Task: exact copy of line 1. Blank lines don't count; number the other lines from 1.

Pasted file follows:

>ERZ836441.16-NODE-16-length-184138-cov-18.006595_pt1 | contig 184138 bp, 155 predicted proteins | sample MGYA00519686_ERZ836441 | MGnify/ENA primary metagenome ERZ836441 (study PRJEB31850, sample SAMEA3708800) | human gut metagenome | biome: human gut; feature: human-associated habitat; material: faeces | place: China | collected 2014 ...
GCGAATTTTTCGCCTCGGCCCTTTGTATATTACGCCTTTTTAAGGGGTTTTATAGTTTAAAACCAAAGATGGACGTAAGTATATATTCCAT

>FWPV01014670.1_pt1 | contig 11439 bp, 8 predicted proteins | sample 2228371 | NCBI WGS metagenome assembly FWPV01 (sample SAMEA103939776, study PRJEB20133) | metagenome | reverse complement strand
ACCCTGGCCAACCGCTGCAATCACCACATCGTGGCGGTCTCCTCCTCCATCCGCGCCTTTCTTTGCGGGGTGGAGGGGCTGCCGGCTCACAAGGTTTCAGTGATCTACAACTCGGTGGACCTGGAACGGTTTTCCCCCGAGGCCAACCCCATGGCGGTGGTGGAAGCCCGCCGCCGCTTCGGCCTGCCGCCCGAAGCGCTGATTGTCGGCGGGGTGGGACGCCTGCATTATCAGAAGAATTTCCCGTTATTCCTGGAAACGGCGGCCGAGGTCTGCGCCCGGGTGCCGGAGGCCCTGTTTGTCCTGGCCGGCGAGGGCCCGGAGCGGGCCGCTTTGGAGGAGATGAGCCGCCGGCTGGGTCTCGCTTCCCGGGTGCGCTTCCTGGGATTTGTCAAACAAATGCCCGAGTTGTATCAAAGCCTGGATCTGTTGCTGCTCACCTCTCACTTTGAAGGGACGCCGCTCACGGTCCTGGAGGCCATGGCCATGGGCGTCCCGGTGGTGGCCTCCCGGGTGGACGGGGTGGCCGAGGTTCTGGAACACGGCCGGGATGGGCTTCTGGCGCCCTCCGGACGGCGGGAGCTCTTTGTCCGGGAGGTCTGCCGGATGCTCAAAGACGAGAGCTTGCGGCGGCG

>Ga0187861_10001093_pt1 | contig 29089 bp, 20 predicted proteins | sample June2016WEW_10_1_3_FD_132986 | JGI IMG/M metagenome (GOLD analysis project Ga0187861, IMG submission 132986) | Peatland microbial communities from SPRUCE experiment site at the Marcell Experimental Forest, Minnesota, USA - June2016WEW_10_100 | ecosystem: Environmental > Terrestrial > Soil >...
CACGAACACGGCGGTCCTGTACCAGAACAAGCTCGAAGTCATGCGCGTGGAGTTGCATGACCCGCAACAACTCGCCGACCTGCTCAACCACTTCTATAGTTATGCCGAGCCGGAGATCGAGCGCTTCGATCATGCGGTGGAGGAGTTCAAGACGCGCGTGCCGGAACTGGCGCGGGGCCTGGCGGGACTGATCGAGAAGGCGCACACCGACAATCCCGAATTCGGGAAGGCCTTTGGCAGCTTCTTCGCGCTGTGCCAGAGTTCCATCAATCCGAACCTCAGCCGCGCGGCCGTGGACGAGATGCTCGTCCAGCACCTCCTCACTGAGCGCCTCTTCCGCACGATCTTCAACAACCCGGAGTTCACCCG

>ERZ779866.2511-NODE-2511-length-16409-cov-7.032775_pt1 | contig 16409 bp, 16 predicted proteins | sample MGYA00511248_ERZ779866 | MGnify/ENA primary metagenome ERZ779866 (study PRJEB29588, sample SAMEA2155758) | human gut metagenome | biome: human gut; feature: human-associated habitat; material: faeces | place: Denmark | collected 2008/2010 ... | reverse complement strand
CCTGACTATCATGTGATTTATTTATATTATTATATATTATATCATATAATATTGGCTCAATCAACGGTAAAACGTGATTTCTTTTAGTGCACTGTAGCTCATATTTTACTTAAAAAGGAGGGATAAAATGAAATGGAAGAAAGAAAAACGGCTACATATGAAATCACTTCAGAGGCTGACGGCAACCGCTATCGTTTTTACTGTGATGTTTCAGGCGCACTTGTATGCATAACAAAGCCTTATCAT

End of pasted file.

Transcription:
>ERZ836441.16-NODE-16-length-184138-cov-18.006595_pt1 | contig 184138 bp, 155 predicted proteins | sample MGYA00519686_ERZ836441 | MGnify/ENA primary metagenome ERZ836441 (study PRJEB31850, sample SAMEA3708800) | human gut metagenome | biome: human gut; feature: human-associated habitat; material: faeces | place: China | collected 2014 ...